The Six Planes of Medicine

Medicine is so vast, and it can be difficult to determine how best to study it. I didn’t just think about this at the start of medical school – I constantly questioned whether my approach was optimal.

‘Traditional’ approaches to study medicine

There are two ‘traditional’ approaches:

  • Presentation-based approach – you organise your thoughts based on differentials for presenting symptoms or signs, like chest pain, breathlessness, skin rash etc.
  • Disease-based approach – you organise your thoughts by disease, for example cardiac pathology – pathologies of endocardium, myocardium, pericardium etc.

The first approach is clinically useful, and great if you want to have a list of differential diagnoses to hand. The problem is there is a lack of structure – just a flurry of symptoms and signs, so it’s easy to lose track.

The second approach is structured. It’s how most of the pathology textbooks are organised. For people who like to classify things into hierarchies (kinda like the medical maps) it’s great. The problem is patients don’t present with ‘pericardial pathology’ – they present with chest pain – so it can be tricky to marry the comprehensive classification with clinical flexibility.

Most people end up learning these two systems in parallel, and over time (several years) they become integrated together.

But is there a way to combine the clinical flexibility of the first approach with the organisation of the second?

An integrated approach – the Six Planes of Medicine

I base my studies on presenting complaints, but impose a structure. The system I use is called the Six Planes of Medicine:


The Six Planes of Medicine. Five transverse planes (1-5) and one coronal plane (6) organise presenting complaints at a regional level. List of presenting complaints taking from Cambridge School of Clinical Medicine Problems and conditions list.

In the Six Planes, symptoms/signs are organised based on five transverse and one coronal plane, which anatomically localises the complaints.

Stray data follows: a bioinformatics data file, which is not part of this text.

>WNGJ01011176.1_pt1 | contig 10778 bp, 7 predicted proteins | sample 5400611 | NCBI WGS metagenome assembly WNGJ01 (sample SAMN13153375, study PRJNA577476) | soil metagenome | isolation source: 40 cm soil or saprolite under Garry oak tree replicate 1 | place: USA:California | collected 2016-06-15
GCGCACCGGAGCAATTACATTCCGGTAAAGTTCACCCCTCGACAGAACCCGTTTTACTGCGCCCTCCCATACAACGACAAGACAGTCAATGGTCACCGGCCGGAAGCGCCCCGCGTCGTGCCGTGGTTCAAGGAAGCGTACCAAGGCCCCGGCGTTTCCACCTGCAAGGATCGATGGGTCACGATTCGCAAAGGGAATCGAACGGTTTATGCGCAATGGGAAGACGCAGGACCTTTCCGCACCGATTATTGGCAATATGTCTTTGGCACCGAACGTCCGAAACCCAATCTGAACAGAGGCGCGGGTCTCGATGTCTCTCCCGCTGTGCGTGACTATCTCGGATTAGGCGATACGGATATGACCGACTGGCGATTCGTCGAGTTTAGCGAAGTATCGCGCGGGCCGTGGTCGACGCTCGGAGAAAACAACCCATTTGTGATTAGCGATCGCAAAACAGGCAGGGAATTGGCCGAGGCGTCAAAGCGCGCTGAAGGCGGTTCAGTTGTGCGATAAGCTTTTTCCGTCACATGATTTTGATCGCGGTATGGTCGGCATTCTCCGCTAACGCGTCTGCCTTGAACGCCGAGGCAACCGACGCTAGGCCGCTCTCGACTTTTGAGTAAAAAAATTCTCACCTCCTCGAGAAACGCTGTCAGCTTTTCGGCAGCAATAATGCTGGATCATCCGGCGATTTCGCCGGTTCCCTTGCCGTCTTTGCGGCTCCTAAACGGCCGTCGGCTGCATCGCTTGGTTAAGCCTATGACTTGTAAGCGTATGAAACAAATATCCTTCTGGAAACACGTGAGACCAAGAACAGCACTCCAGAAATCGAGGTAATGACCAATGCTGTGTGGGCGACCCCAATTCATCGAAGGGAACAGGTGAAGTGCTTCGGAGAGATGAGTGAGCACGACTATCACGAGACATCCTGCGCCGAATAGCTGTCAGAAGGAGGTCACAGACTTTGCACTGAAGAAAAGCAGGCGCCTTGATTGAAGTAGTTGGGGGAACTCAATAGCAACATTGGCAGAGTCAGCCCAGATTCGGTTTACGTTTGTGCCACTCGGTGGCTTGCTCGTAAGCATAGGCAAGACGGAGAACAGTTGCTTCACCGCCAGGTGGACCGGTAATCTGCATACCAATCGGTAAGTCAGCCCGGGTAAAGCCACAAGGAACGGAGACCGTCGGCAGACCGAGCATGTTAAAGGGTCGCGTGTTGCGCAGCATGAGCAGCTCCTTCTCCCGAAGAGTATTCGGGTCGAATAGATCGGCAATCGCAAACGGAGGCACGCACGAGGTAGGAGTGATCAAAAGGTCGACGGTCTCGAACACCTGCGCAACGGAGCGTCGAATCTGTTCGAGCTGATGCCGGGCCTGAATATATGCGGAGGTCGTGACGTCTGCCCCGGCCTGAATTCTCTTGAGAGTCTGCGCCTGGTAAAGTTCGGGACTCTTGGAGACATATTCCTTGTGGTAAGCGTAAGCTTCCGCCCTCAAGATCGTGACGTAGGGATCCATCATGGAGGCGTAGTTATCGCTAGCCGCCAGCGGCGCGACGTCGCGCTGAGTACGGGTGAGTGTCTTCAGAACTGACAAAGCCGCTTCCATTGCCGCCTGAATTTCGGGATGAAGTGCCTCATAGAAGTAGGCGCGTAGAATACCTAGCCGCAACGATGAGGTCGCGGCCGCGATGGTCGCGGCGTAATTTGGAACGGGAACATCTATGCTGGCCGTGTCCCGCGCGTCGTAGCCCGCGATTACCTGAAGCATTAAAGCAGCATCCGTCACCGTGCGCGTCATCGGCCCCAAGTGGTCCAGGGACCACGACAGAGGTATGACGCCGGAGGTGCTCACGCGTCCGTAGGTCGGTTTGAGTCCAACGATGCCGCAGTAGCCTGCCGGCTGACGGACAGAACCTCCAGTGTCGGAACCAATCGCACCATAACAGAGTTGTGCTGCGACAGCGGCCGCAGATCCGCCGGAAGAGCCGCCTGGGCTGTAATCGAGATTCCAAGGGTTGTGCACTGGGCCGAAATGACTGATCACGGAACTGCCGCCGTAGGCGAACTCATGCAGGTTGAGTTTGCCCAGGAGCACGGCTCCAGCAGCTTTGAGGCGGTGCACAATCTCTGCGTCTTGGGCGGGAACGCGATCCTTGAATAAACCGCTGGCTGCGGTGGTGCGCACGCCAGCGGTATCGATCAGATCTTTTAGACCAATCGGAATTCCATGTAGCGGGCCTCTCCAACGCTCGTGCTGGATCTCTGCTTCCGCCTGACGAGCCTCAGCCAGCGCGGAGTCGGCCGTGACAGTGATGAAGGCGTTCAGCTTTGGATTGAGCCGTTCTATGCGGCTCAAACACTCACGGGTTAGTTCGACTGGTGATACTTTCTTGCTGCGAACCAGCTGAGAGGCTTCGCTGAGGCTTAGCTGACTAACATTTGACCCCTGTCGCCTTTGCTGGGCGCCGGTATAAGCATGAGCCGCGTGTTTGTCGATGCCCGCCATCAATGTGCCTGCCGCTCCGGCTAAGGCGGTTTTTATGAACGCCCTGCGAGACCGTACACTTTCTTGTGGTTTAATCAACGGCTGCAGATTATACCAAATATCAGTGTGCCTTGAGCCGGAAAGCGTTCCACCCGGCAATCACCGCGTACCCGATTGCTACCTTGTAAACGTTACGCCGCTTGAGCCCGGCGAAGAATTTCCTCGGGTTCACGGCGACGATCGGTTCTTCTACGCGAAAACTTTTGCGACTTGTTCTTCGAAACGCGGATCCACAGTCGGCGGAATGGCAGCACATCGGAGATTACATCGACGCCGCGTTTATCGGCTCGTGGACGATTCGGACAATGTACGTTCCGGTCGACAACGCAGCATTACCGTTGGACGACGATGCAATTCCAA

In most cases, I don’t learn based on specialities (gynae/obs/paeds are exceptions, where presentations definitively ‘fit’ into that speciality alone), but the different specialities do  relate to different planes (with some overlap):

  • Plane 1: neurology, psychiatry, ophthalmology, ENT
  • Plane 2: cardiology, respiratory, gastroenterology, breast
  • Plane 3: gastroenterology, general surgery, orthopaedics (back pain)
  • Plane 4: nephrology, urology, gynaecology, obstetrics, general surgery
  • Plane 5: vascular surgery, orthopaedics, rheumatology, cardiology (leg swelling)
  • Plane 6: non-specific symptoms/signs, haematology, endocrinology, dermatology, diagnostic medicine (differentials for lab tests and imaging presentations)

Credit where credit’s due: the list of presenting complaints was obtained from a useful document Cambridge School of Clinical Medicine produce which outlines the presenting complaints medical students should be familiar with by the end of medical school.

It’s worth emphasising that these points aren’t an attribution of importance to particular specialities. It’s purely a way to think through how you approach medicine.

Medical maps and the Six Planes

For all the medical maps I post on this site, you should be able to match the map to one of these planes and one of the specific presenting complaints.

For example, plane 4: symptoms include PV bleeding, PV discharge, incontinence/prolapse etc. all of which have a medical map under gynaecology.

Ultimately what I hope is that there’ll be a medical map for all of these signs and symptoms. Although this a grand vision, provided the list of presenting complaints is comprehensive, it means the vast majority of medicine is covered in a clinically accessible, organised way.

Work in progress

The Six Planes approach can always be updated to include symptoms/signs which I have missed – contact me if there is anything else you think should be included.

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